Policies and standards for coverage of essential health benefits (EHBs) and the determination of actuarial value are addressed by the second proposed rule, which also provides states with the flexibility to determine how EHBs are defined.

Essential Health Benefits - The ACA requires health plans offered in the individual and small group markets to offer a core package of essential health benefits (EHBs) that are equal in scope to benefits offered under a typical employer plan. The proposed rule provides that EHBs be based on state-specific benchmarks; that states select a benchmark plan (from a variety of options); and that plans that cover EHBs offer benefits equal to the benefits offered by the benchmark plan.

The proposed rule contains the proposed list of state-selected EHB benchmark plans and the default benchmark plan for states that do not select a benchmark plan.

Actuarial Value - In an effort to streamline and standardize the calculation of actuarial value (AV), HHS is providing a calculator which can be used to determine a health plans AV based on a national, standard population. Under this rule, beginning in 2015, HHS will accept state-specific data for the standard population if states choose to submit alternate data for the calculator. Additionally, the proposed rule contains standards and considerations for plans with benefit designs not easily accommodated by the AV calculator.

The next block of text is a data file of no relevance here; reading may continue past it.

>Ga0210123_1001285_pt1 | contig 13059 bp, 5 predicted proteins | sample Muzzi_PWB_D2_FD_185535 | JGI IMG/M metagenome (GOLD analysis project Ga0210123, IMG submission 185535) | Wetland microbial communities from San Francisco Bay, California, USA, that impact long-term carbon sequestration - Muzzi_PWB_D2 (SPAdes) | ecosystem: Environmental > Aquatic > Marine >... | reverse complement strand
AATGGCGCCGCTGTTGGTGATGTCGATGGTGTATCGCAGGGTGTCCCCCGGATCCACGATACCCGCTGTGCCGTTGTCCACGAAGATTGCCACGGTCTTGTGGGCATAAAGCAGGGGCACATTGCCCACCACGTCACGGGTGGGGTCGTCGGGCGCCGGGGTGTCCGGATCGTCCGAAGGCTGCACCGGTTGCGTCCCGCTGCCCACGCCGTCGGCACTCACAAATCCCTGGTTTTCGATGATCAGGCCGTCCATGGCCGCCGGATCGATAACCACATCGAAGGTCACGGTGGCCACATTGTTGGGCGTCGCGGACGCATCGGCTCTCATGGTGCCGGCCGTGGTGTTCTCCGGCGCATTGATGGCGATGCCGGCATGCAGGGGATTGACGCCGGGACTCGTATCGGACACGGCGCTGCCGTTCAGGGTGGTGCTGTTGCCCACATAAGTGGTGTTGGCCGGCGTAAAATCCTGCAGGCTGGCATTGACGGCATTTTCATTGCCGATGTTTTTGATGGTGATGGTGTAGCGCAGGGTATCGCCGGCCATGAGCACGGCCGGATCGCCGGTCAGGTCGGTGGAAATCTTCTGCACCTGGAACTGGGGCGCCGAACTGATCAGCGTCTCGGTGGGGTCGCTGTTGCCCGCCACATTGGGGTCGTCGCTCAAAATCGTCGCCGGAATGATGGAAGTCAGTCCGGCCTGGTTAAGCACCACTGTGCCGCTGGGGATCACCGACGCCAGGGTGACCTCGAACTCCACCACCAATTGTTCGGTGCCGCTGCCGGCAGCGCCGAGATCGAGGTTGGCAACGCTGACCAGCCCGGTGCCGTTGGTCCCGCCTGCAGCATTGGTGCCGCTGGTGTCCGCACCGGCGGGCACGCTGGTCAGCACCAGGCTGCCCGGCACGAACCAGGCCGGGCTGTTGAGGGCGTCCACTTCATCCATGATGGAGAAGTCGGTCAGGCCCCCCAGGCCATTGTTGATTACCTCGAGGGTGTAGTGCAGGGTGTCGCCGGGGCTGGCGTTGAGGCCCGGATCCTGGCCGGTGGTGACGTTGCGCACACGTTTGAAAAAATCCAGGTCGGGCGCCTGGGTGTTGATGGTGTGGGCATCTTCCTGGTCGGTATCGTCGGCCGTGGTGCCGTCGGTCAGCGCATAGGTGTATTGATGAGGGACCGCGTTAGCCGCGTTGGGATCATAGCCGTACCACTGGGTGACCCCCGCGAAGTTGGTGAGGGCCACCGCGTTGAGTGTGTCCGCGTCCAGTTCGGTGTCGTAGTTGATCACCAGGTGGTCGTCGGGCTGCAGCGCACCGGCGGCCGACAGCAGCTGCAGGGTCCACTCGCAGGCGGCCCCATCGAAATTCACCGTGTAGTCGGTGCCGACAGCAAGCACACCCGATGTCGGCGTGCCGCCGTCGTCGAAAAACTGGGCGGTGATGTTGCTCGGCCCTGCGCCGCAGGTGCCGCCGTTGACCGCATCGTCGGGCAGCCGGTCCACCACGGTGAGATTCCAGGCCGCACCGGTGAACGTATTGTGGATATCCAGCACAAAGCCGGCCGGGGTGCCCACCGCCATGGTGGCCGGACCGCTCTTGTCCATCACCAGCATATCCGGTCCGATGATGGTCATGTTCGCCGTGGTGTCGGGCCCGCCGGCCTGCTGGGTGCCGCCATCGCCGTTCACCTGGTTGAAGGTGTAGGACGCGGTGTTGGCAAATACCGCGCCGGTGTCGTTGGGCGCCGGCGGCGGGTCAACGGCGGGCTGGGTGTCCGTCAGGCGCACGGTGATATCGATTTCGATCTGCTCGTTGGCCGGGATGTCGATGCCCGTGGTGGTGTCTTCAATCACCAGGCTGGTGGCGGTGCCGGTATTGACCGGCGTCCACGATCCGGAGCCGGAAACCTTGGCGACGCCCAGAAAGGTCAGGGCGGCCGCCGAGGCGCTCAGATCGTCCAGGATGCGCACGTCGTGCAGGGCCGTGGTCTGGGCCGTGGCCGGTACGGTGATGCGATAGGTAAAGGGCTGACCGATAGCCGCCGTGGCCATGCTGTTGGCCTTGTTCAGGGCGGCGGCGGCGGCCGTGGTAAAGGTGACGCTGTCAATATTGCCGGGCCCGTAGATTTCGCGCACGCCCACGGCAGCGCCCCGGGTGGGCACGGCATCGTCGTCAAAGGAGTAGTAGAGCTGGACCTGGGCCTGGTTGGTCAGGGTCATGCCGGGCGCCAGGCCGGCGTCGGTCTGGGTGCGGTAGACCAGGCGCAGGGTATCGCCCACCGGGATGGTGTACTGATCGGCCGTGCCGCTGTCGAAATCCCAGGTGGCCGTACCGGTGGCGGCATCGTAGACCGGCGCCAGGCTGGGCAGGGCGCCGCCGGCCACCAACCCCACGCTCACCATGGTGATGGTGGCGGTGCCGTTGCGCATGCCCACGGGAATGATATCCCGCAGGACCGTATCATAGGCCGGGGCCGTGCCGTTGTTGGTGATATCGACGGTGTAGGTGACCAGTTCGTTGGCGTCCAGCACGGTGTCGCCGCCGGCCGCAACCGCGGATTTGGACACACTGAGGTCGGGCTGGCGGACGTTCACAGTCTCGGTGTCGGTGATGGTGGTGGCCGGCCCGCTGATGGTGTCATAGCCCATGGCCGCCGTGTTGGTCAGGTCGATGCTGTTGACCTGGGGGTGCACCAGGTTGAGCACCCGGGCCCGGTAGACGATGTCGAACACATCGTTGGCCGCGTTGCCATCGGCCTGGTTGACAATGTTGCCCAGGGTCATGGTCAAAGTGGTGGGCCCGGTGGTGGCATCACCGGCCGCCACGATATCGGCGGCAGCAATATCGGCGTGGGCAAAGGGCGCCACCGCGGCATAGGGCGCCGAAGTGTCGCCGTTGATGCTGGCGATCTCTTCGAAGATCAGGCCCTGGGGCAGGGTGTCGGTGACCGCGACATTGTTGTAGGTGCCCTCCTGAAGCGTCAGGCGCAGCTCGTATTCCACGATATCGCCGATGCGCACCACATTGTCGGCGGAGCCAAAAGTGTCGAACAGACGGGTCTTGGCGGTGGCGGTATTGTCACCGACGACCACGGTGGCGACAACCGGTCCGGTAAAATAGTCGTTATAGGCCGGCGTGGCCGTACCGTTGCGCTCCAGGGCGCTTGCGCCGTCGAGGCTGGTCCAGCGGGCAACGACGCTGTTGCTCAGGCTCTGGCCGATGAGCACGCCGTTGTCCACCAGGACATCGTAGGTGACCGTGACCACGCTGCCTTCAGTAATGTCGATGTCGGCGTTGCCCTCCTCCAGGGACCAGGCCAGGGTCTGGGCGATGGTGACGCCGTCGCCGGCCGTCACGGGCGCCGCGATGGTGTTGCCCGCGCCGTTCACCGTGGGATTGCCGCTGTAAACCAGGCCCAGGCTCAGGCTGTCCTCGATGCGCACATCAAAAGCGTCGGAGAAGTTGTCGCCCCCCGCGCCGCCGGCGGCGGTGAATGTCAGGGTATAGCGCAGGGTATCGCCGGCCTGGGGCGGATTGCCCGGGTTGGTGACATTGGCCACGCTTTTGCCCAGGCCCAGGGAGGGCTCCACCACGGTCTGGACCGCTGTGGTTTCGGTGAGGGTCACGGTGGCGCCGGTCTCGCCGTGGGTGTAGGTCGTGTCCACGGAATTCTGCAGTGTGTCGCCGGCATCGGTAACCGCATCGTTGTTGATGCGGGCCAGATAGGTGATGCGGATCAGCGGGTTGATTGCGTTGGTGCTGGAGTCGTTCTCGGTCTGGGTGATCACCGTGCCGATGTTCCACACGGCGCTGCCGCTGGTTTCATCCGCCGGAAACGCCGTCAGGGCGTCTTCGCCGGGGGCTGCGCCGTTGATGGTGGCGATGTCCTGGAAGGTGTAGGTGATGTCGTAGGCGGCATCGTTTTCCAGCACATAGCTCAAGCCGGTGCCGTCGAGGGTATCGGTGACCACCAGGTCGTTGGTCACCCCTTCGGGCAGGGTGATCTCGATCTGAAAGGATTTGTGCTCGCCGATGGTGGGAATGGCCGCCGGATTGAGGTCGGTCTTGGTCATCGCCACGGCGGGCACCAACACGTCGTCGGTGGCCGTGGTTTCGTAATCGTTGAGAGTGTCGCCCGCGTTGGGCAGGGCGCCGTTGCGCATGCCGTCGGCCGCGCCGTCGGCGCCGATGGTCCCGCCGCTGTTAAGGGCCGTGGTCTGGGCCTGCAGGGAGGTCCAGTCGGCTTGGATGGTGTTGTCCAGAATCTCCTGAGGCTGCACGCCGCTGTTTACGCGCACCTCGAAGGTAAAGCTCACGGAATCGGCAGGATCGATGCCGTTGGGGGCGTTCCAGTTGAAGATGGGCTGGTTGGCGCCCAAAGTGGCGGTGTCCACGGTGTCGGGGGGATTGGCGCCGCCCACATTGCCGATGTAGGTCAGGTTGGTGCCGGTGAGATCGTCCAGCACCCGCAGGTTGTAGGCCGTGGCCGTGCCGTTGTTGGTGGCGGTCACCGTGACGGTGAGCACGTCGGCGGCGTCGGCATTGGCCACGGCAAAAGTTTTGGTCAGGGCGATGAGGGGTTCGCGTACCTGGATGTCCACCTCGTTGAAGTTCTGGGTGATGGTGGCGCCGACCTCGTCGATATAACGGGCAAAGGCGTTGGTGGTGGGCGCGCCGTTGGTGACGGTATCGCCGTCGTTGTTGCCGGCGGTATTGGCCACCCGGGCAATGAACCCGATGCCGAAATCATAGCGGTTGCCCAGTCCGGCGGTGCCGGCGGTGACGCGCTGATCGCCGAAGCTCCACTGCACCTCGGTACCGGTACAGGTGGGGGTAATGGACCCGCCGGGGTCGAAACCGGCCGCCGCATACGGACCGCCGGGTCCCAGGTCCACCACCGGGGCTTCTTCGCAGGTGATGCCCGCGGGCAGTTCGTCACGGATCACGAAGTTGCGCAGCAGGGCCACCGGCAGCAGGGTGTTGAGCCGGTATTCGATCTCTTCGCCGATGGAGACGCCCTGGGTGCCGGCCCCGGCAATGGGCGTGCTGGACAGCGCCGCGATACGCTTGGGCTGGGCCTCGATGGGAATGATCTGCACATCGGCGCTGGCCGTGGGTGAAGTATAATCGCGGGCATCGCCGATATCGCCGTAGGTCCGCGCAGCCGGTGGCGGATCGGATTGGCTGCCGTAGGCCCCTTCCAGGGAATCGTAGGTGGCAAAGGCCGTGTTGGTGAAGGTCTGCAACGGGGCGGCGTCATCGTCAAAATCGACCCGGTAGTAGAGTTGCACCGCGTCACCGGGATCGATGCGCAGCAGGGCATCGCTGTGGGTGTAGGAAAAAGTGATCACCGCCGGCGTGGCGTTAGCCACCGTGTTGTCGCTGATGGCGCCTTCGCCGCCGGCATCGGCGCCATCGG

The rule also proposes a timeline for health plans to be accredited in federally-facilitated exchanges and an application process for accrediting agencies for certification purposes.

Comments should be submitted no later than 30 days after date of publication in the Federal Register (currently expected to be published in the next week).

Wellness Programs

HHS, Labor and Treasury jointly released proposed rules on wellness programs. The proposed rules, effective for plan years starting on or after January 1, 2014 encourage appropriately designed, consumer protective wellness programs in group health coverage; continue to support workplace wellness programs; and amend the standards for nondiscriminatory health-contingent wellness programs.